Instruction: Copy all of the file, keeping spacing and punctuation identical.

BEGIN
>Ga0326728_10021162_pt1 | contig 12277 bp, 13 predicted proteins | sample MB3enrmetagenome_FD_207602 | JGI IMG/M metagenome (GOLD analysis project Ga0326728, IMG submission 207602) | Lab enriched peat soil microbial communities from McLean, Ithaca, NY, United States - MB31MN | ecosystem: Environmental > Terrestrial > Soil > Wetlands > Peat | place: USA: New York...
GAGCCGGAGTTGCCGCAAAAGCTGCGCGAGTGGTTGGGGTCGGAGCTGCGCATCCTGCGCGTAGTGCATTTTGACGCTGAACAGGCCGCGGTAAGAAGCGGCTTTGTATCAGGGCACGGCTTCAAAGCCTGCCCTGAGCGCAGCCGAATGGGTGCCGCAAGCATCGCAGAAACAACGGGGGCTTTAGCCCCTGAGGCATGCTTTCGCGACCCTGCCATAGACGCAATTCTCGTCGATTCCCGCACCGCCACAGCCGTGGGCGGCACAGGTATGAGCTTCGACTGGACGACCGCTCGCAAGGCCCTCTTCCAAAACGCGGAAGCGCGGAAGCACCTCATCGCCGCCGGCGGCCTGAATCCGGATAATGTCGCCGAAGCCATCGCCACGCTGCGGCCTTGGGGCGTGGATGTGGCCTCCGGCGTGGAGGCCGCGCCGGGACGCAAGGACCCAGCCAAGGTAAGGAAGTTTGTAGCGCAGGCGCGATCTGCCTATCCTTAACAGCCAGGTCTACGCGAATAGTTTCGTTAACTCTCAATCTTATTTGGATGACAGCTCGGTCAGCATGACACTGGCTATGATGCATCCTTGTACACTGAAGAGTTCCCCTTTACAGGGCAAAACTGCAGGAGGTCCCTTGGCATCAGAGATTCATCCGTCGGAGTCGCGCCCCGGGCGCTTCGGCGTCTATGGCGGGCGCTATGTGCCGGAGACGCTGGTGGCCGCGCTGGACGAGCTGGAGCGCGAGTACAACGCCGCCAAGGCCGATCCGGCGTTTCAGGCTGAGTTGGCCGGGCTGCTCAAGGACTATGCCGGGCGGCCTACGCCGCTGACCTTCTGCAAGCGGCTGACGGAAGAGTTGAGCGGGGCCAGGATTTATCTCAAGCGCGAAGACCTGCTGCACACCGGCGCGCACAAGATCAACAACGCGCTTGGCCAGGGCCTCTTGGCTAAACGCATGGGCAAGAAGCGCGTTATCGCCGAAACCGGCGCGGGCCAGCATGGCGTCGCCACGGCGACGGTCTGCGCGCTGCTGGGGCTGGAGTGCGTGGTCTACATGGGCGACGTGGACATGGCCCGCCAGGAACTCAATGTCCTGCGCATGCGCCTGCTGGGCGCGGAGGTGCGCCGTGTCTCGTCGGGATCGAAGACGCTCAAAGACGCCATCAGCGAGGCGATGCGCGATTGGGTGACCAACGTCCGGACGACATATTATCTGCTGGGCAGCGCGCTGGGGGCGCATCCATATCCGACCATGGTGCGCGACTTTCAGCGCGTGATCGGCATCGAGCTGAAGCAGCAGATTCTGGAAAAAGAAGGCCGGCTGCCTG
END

>Ga0326728_10021162_pt1 | contig 12277 bp, 13 predicted proteins | sample MB3enrmetagenome_FD_207602 | JGI IMG/M metagenome (GOLD analysis project Ga0326728, IMG submission 207602) | Lab enriched peat soil microbial communities from McLean, Ithaca, NY, United States - MB31MN | ecosystem: Environmental > Terrestrial > Soil > Wetlands > Peat | place: USA: New York...
GAGCCGGAGTTGCCGCAAAAGCTGCGCGAGTGGTTGGGGTCGGAGCTGCGCATCCTGCGCGTAGTGCATTTTGACGCTGAACAGGCCGCGGTAAGAAGCGGCTTTGTATCAGGGCACGGCTTCAAAGCCTGCCCTGAGCGCAGCCGAATGGGTGCCGCAAGCATCGCAGAAACAACGGGGGCTTTAGCCCCTGAGGCATGCTTTCGCGACCCTGCCATAGACGCAATTCTCGTCGATTCCCGCACCGCCACAGCCGTGGGCGGCACAGGTATGAGCTTCGACTGGACGACCGCTCGCAAGGCCCTCTTCCAAAACGCGGAAGCGCGGAAGCACCTCATCGCCGCCGGCGGCCTGAATCCGGATAATGTCGCCGAAGCCATCGCCACGCTGCGGCCTTGGGGCGTGGATGTGGCCTCCGGCGTGGAGGCCGCGCCGGGACGCAAGGACCCAGCCAAGGTAAGGAAGTTTGTAGCGCAGGCGCGATCTGCCTATCCTTAACAGCCAGGTCTACGCGAATAGTTTCGTTAACTCTCAATCTTATTTGGATGACAGCTCGGTCAGCATGACACTGGCTATGATGCATCCTTGTACACTGAAGAGTTCCCCTTTACAGGGCAAAACTGCAGGAGGTCCCTTGGCATCAGAGATTCATCCGTCGGAGTCGCGCCCCGGGCGCTTCGGCGTCTATGGCGGGCGCTATGTGCCGGAGACGCTGGTGGCCGCGCTGGACGAGCTGGAGCGCGAGTACAACGCCGCCAAGGCCGATCCGGCGTTTCAGGCTGAGTTGGCCGGGCTGCTCAAGGACTATGCCGGGCGGCCTACGCCGCTGACCTTCTGCAAGCGGCTGACGGAAGAGTTGAGCGGGGCCAGGATTTATCTCAAGCGCGAAGACCTGCTGCACACCGGCGCGCACAAGATCAACAACGCGCTTGGCCAGGGCCTCTTGGCTAAACGCATGGGCAAGAAGCGCGTTATCGCCGAAACCGGCGCGGGCCAGCATGGCGTCGCCACGGCGACGGTCTGCGCGCTGCTGGGGCTGGAGTGCGTGGTCTACATGGGCGACGTGGACATGGCCCGCCAGGAACTCAATGTCCTGCGCATGCGCCTGCTGGGCGCGGAGGTGCGCCGTGTCTCGTCGGGATCGAAGACGCTCAAAGACGCCATCAGCGAGGCGATGCGCGATTGGGTGACCAACGTCCGGACGACATATTATCTGCTGGGCAGCGCGCTGGGGGCGCATCCATATCCGACCATGGTGCGCGACTTTCAGCGCGTGATCGGCATCGAGCTGAAGCAGCAGATTCTGGAAAAAGAAGGCCGGCTGCCTG